Kingsley Ma has worked on interfacing the phone to the GPS system. Says Ma, "I modified an existing program to enable the phone to parse the GPS coordinates and send the relevant http packets, like the header, the name of the user account, and so forth, to the server every 20 seconds."
This team, long on imagination, has already thought ahead to ways this system might prove useful to more diverse populations. "Suppose you're in a large city and are lost," says Blair. "And suppose it's night time and you're feeling vulnerable. You don't want to signal that you're lost by doing something as obvious as pulling out a city map or viewing a map on a PDA. Rather, given how common it is for people to talk on their cell phones on the street, you could use your phone as a convenient yet discreet way of figuring out how to get to your destination. We have voice-guided directional assistance in cars. You can think of this system as a finer-grain analog for pedestrians."
This project, as is typical at Cal-(IT)², is drawing on research results from related projects. One focused on optimizing the amount of time battery power is available, led by Ramesh Rao, will help Blair and his students push battery power (before the battery needs to be recharged) from six to a more practical 12 hours, the duration of a full-length working day.
Planned improvements in the system include secure user authentication, increased accuracy in the server's recognition of the military phonetic codes to tag locations, and path manipulation (a path is defined as a list of locations visited in order by a user). For example, the team wants to make it possible for paths to be combined or spliced together to create new routes around campus. As the usage of the system increases, the system will be able to determine the relative popularity of various paths between two set locations, which will allow the system to optimize its recommendations over time. The paths may also be optimized for distance or time, and offered to users as alternatives.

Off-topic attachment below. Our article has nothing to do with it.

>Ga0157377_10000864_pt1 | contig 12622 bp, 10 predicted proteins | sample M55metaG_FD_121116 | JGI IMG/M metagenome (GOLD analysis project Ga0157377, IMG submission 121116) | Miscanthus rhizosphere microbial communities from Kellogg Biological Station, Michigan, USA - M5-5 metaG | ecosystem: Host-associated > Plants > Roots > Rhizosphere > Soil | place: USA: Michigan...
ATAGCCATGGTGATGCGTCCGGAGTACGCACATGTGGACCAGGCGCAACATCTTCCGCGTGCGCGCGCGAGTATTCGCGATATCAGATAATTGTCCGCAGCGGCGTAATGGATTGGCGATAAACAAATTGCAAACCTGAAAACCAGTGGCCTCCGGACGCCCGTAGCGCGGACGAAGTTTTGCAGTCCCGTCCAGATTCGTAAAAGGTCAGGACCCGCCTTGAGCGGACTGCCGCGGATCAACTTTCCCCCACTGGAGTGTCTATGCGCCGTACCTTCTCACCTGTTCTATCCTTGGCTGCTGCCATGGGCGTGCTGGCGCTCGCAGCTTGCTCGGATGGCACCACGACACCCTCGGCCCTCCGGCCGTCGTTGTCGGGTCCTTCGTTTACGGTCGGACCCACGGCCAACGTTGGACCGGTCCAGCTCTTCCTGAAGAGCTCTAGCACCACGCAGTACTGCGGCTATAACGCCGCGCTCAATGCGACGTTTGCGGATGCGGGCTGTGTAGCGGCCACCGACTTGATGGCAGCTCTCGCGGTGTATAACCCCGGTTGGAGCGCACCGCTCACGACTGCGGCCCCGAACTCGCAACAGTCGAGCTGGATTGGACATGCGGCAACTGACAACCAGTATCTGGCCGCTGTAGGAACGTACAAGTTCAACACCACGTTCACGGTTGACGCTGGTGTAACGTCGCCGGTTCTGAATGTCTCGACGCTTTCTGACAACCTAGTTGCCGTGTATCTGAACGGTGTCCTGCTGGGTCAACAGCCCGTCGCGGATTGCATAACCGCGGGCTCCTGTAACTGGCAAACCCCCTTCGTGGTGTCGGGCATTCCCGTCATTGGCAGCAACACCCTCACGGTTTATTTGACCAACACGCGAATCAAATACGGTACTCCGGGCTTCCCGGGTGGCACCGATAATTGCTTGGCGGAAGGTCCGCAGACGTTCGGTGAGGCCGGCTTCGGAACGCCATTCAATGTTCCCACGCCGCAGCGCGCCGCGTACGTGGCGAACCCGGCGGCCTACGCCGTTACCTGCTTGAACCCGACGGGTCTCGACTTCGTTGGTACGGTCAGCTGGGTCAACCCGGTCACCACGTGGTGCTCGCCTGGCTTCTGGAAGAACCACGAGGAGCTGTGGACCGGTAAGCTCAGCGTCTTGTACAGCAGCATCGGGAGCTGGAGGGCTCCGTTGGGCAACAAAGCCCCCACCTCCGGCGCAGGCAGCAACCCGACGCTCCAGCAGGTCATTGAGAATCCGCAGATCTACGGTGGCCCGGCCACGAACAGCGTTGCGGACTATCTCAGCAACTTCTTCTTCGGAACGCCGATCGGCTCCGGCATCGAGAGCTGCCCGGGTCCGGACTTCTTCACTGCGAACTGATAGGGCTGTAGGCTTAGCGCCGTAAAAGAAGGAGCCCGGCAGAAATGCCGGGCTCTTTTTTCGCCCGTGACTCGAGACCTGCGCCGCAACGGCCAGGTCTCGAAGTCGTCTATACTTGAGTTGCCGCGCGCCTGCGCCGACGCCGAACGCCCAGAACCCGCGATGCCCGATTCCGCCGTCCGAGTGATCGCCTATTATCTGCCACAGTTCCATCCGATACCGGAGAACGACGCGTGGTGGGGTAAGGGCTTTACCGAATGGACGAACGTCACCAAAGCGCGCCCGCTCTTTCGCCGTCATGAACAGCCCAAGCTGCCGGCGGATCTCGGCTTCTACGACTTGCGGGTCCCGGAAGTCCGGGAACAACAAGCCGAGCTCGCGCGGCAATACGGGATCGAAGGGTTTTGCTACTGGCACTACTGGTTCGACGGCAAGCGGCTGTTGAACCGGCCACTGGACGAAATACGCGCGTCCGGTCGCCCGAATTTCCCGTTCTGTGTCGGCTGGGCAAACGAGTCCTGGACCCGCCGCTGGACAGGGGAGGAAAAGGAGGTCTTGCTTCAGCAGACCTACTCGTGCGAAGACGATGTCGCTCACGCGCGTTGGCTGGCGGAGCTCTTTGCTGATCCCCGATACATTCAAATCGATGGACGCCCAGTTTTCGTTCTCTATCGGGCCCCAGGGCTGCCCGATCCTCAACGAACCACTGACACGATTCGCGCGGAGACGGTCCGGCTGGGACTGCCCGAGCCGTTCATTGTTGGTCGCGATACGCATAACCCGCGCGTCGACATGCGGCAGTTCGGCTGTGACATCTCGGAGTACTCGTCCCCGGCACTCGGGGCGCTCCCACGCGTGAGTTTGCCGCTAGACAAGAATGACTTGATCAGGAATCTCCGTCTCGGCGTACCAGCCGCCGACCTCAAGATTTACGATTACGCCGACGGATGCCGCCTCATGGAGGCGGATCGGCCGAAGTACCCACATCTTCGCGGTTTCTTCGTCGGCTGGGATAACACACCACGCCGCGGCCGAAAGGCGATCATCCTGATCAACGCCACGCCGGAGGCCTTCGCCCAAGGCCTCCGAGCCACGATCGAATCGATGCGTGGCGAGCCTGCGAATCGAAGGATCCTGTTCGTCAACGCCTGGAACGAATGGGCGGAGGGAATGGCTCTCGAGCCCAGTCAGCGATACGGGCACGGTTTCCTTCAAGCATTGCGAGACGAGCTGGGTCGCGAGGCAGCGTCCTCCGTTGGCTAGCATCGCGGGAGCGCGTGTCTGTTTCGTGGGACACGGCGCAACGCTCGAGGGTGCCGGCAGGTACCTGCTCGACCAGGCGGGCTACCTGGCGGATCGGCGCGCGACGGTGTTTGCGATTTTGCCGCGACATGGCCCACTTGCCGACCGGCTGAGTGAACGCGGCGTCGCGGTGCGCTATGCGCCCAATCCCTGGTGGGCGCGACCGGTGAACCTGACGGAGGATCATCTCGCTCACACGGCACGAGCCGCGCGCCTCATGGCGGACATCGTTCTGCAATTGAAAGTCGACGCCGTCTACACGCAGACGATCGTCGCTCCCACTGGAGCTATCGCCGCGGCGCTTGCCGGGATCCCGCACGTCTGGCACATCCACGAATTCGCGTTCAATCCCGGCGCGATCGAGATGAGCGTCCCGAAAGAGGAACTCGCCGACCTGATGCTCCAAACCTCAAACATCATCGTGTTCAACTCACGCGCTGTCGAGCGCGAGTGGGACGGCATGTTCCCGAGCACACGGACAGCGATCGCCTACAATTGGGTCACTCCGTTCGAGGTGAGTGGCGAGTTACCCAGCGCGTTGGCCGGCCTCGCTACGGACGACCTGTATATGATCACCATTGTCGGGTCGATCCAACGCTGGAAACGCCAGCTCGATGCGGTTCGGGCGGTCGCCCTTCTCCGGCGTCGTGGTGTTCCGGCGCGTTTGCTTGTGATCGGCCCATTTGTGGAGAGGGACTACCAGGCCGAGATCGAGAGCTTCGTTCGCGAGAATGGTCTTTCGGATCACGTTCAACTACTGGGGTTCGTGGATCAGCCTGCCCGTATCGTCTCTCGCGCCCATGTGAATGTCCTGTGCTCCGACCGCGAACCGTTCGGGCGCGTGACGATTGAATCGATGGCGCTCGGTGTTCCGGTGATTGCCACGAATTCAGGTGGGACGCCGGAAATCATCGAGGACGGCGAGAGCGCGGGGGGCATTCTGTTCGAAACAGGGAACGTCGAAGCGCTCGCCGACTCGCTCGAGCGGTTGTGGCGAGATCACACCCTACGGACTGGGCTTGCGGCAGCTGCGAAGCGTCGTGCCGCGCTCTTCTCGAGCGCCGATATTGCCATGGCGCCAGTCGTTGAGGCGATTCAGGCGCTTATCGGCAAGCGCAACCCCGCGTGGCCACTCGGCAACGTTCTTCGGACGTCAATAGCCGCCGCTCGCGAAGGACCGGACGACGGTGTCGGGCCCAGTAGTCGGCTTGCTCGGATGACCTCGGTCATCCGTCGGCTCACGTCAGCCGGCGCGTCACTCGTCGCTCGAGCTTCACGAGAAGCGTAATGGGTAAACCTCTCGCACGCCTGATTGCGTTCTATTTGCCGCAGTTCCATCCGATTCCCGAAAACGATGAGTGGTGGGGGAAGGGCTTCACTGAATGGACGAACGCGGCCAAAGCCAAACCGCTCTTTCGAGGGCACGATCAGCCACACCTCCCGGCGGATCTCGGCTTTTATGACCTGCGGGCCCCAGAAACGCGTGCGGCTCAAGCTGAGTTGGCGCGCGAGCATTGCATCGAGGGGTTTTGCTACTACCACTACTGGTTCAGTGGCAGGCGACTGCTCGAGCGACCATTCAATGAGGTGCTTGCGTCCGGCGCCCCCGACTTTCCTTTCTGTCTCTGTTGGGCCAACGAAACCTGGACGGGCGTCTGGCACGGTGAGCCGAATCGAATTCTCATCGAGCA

The research team is evaluating whether to add a camera feature. What if the GPS reception is not good, making it hard to determine where you actually are? With such a feature in place, the blind person could take a series of photos with his phone, then send them over the cell link to a sighted person who could advise over the phone what to do. In this way, sighted locals could serve as remote "interpreters."
"Engineers always run the danger of overengineering their systems," says Blair emphatically. "That's why we're interested in working with local disability organizations to test the technology with real users to see what does and doesn't work, and what useful features we might add. We're also interested of course in involvement by some of Cal-(IT)²'s key wireless partners, such as Ericsson, HP, and Nokia."